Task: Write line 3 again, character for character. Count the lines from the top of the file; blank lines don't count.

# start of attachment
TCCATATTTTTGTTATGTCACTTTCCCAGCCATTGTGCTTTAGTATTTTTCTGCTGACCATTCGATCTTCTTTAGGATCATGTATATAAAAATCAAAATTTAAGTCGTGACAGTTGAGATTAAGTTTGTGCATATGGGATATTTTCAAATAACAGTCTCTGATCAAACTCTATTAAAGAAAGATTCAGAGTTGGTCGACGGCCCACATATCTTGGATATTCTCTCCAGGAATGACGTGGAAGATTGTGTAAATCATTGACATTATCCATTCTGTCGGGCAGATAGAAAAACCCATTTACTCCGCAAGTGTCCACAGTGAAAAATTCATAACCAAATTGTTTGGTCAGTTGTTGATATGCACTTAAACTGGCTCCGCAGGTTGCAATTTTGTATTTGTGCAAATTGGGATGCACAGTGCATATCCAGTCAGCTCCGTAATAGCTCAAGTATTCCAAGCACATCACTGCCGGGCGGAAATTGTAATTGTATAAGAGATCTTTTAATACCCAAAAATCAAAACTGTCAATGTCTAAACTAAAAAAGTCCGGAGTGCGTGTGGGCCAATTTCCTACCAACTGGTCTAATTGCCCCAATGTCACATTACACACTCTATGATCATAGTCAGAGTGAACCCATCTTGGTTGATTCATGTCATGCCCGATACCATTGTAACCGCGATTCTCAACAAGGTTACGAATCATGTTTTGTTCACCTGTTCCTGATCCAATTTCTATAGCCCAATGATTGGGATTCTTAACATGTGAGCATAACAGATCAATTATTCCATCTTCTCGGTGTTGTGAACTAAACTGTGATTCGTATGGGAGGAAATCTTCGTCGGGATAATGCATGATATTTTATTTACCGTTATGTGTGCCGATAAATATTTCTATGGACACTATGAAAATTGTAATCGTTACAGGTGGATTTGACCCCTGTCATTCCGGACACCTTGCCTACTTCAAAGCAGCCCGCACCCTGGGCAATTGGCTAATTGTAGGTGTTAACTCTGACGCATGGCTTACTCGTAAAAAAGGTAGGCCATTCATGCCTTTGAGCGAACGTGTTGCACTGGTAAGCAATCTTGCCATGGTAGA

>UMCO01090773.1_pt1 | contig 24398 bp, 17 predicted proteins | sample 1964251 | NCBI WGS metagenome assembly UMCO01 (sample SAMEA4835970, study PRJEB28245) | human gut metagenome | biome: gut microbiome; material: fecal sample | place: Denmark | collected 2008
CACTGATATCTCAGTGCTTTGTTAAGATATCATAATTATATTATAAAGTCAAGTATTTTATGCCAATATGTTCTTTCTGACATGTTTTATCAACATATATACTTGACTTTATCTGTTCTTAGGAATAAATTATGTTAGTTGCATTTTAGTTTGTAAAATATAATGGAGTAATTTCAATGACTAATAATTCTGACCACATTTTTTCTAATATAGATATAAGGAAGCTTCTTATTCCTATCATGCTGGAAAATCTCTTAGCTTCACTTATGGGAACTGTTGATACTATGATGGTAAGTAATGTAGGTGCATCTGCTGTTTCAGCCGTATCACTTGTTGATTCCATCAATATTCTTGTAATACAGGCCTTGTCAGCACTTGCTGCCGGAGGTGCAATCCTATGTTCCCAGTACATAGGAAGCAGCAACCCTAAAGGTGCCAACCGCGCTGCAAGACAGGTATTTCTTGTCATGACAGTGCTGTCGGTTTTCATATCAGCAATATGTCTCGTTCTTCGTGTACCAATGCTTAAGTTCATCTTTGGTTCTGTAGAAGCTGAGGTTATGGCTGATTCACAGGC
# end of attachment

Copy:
CACTGATATCTCAGTGCTTTGTTAAGATATCATAATTATATTATAAAGTCAAGTATTTTATGCCAATATGTTCTTTCTGACATGTTTTATCAACATATATACTTGACTTTATCTGTTCTTAGGAATAAATTATGTTAGTTGCATTTTAGTTTGTAAAATATAATGGAGTAATTTCAATGACTAATAATTCTGACCACATTTTTTCTAATATAGATATAAGGAAGCTTCTTATTCCTATCATGCTGGAAAATCTCTTAGCTTCACTTATGGGAACTGTTGATACTATGATGGTAAGTAATGTAGGTGCATCTGCTGTTTCAGCCGTATCACTTGTTGATTCCATCAATATTCTTGTAATACAGGCCTTGTCAGCACTTGCTGCCGGAGGTGCAATCCTATGTTCCCAGTACATAGGAAGCAGCAACCCTAAAGGTGCCAACCGCGCTGCAAGACAGGTATTTCTTGTCATGACAGTGCTGTCGGTTTTCATATCAGCAATATGTCTCGTTCTTCGTGTACCAATGCTTAAGTTCATCTTTGGTTCTGTAGAAGCTGAGGTTATGGCTGATTCACAGGC